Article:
Borrowing a tactic used by the military in Iraq, doctors at Beth Israel used felt markers to write patients’ vital signs and injuries on their chests — safely away from the leg wounds — so that if a patient’s chart was misplaced during a transfer to surgery or intensive care, for example, there would be no question about what was found in the emergency room.
Those who needed surgery would often need more than one operation on subsequent days. Those with huge blast wounds that ripped out skin and muscle would need plastic surgery. Those with severed arteries would need surgery, too.
Most of the injured taken to Beth Israel were no older than 50, said Dr. Michael Yaffe, a trauma surgeon at the hospital. A few were runners, but most were spectators who had prime viewing positions near the finish line.
At about 2 a.m. on Tuesday, the Beth Israel medical team left for home, to return again at 6. They examined each patient before they left and again when they returned. Often, in trauma, the doctors said, patients will not notice some of their injuries until the major injury is taken care of. The Boston Marathon is so special, a day to celebrate athleticism and the thrill of the sport. For those runners who trained for months and now can be facing months or years or rehabilitation, and the end of their running days, the bombs took away “the thing they loved,” Dr. Yaffe said. In the moments after the explosions, some patients recalled that they “thought they would die as they saw the blood spilling out,” said Dr. George Velmahos, chief of trauma services at Massachusetts General Hospital. When they awoke Tuesday and realized they were still alive, they said they felt extremely thankful, some even considering themselves lucky, Dr. Velmahos said.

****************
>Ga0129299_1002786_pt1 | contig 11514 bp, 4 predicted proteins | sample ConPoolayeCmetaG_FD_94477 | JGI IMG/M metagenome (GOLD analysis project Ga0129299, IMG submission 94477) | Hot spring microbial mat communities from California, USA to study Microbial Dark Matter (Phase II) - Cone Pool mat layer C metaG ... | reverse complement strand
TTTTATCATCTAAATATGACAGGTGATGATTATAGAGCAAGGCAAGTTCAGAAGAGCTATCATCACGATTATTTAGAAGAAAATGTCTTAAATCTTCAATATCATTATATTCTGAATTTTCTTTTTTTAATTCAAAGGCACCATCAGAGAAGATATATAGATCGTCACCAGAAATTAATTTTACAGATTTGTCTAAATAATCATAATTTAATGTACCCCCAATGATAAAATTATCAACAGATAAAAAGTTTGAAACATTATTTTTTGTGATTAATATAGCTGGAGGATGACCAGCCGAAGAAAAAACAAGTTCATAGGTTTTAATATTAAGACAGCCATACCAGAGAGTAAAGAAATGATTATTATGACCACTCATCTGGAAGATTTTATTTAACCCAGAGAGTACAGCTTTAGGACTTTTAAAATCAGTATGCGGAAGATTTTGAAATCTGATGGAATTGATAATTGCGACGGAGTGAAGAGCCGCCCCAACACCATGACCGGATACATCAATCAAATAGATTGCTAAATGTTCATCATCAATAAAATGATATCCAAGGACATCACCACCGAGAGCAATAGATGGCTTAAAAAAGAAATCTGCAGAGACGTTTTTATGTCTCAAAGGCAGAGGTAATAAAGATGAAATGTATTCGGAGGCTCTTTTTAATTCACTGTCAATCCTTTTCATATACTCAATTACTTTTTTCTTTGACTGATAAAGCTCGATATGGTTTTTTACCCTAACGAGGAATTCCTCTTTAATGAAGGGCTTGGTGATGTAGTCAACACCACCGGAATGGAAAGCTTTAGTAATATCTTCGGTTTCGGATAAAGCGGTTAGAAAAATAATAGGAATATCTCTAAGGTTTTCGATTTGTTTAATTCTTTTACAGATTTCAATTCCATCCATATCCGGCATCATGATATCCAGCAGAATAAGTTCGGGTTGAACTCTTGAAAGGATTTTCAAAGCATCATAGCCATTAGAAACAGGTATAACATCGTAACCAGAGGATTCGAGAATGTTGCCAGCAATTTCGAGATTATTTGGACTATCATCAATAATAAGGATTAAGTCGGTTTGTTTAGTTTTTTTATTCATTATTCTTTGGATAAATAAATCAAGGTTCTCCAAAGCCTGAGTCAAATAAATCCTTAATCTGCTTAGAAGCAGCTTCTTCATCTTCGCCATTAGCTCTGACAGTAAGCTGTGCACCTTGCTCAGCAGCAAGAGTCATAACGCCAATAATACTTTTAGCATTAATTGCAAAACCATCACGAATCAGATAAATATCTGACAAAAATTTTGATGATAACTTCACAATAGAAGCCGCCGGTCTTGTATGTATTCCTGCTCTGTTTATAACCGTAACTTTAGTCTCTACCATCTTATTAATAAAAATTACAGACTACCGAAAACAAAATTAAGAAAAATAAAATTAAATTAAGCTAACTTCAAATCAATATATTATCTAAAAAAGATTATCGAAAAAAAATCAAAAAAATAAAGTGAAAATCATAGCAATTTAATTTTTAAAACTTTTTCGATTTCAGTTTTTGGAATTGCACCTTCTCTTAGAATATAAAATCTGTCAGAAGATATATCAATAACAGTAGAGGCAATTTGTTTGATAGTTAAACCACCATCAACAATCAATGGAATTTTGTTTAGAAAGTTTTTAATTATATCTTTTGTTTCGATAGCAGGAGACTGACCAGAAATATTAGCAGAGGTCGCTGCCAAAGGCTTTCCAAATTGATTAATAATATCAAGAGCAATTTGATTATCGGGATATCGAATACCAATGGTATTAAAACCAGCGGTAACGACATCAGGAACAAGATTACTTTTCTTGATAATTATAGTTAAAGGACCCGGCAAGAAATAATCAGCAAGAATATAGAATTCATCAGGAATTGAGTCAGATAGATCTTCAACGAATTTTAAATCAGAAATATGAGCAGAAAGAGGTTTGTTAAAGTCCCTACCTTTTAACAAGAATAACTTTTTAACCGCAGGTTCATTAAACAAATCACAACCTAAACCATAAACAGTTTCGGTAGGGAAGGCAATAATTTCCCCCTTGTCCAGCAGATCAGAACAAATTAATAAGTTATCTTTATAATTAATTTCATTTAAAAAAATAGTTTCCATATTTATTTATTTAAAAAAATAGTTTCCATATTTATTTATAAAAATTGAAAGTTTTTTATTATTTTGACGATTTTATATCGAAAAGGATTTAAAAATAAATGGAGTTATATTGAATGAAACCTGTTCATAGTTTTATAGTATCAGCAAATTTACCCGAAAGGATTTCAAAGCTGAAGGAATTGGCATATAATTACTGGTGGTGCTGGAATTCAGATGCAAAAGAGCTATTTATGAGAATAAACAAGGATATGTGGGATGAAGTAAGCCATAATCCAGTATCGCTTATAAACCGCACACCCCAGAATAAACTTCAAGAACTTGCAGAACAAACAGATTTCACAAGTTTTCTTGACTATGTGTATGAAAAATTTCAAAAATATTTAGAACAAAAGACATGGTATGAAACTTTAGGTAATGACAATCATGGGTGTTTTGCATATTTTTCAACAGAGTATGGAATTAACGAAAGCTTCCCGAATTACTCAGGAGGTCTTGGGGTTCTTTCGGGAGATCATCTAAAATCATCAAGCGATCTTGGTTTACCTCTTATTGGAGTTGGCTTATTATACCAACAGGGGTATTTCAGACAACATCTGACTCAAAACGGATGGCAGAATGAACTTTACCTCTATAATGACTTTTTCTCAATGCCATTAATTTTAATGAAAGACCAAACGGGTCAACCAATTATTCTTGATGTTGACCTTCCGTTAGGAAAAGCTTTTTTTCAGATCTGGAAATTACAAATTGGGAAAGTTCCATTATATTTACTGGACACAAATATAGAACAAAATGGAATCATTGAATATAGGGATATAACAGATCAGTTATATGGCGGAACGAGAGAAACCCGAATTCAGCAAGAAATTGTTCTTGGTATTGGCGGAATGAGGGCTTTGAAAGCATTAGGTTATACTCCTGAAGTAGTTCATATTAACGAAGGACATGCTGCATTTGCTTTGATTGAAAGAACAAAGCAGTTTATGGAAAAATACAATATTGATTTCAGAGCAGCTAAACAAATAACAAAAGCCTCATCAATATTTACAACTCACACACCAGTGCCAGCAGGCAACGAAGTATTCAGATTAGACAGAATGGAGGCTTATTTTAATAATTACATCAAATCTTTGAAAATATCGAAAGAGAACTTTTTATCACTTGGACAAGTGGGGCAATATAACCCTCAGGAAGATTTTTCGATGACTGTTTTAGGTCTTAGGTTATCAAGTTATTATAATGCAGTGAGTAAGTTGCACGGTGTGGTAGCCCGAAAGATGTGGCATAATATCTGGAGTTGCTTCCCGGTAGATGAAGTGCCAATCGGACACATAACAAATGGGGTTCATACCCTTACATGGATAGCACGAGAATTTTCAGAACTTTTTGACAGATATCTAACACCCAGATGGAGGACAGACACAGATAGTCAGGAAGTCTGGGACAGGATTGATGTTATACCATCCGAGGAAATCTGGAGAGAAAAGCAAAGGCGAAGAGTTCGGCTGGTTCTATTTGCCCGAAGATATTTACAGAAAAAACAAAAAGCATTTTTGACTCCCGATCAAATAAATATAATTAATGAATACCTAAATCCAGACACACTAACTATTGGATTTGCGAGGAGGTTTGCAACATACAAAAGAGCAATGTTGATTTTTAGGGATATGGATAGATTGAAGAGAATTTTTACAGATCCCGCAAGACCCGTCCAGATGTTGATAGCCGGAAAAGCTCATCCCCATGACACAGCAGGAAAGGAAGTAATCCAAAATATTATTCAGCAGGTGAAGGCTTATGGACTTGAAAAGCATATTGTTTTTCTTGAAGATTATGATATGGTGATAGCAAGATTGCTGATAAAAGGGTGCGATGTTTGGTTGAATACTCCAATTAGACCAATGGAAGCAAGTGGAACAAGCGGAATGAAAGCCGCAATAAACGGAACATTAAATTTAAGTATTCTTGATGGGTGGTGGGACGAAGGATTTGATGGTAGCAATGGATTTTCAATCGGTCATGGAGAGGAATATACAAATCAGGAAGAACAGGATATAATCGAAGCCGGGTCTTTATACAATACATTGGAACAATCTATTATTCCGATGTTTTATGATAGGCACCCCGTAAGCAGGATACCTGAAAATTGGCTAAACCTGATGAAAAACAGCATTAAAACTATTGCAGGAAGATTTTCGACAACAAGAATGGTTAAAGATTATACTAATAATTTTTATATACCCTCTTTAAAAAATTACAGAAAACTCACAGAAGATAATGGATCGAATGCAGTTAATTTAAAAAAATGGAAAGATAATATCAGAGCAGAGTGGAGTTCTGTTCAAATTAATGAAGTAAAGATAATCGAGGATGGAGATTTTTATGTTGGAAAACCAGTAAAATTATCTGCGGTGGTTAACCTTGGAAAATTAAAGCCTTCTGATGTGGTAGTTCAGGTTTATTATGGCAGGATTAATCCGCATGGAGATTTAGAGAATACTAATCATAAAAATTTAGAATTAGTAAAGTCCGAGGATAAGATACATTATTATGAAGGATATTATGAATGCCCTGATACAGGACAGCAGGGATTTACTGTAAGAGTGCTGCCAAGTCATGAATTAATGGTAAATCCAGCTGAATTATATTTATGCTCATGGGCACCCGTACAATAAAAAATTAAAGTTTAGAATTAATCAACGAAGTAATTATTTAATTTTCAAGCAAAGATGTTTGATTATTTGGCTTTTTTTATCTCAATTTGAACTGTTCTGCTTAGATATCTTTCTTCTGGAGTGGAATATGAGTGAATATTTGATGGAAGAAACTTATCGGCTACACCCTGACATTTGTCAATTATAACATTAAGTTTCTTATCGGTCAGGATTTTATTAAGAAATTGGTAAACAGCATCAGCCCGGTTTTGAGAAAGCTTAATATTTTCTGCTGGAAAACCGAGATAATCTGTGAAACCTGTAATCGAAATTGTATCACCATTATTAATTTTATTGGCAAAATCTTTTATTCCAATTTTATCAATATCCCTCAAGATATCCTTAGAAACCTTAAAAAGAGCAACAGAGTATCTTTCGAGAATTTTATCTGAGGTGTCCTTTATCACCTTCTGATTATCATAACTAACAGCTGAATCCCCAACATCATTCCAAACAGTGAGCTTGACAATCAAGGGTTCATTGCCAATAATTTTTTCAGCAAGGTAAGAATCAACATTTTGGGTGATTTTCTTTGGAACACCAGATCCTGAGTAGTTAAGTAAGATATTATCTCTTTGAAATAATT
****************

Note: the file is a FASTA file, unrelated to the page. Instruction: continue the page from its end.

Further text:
“It’s almost a paradox,” he said, “to see these patients without an extremity to wake up and feel lucky.” (Jess Bidgood and Richard A. Oppel Jr. contributed reporting.) — New York Times News Service